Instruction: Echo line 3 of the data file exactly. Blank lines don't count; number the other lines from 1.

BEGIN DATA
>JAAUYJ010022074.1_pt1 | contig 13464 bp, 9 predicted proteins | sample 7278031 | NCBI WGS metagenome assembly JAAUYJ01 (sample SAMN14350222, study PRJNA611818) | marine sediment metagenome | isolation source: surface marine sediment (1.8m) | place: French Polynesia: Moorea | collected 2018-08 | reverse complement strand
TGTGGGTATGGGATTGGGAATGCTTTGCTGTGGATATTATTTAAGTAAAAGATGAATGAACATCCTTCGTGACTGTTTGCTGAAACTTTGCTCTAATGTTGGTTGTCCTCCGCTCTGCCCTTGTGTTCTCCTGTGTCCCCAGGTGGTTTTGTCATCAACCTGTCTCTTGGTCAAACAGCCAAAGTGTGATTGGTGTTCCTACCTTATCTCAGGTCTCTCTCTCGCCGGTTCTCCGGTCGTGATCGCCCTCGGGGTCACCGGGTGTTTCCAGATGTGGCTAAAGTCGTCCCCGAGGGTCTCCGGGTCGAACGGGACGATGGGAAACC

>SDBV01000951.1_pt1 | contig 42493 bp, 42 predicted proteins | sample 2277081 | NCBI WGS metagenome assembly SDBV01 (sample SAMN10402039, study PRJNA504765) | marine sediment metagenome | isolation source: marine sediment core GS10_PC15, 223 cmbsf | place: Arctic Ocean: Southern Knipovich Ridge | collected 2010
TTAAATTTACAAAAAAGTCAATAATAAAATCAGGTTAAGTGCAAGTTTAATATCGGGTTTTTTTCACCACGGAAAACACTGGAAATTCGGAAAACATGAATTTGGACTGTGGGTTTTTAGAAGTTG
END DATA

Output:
>SDBV01000951.1_pt1 | contig 42493 bp, 42 predicted proteins | sample 2277081 | NCBI WGS metagenome assembly SDBV01 (sample SAMN10402039, study PRJNA504765) | marine sediment metagenome | isolation source: marine sediment core GS10_PC15, 223 cmbsf | place: Arctic Ocean: Southern Knipovich Ridge | collected 2010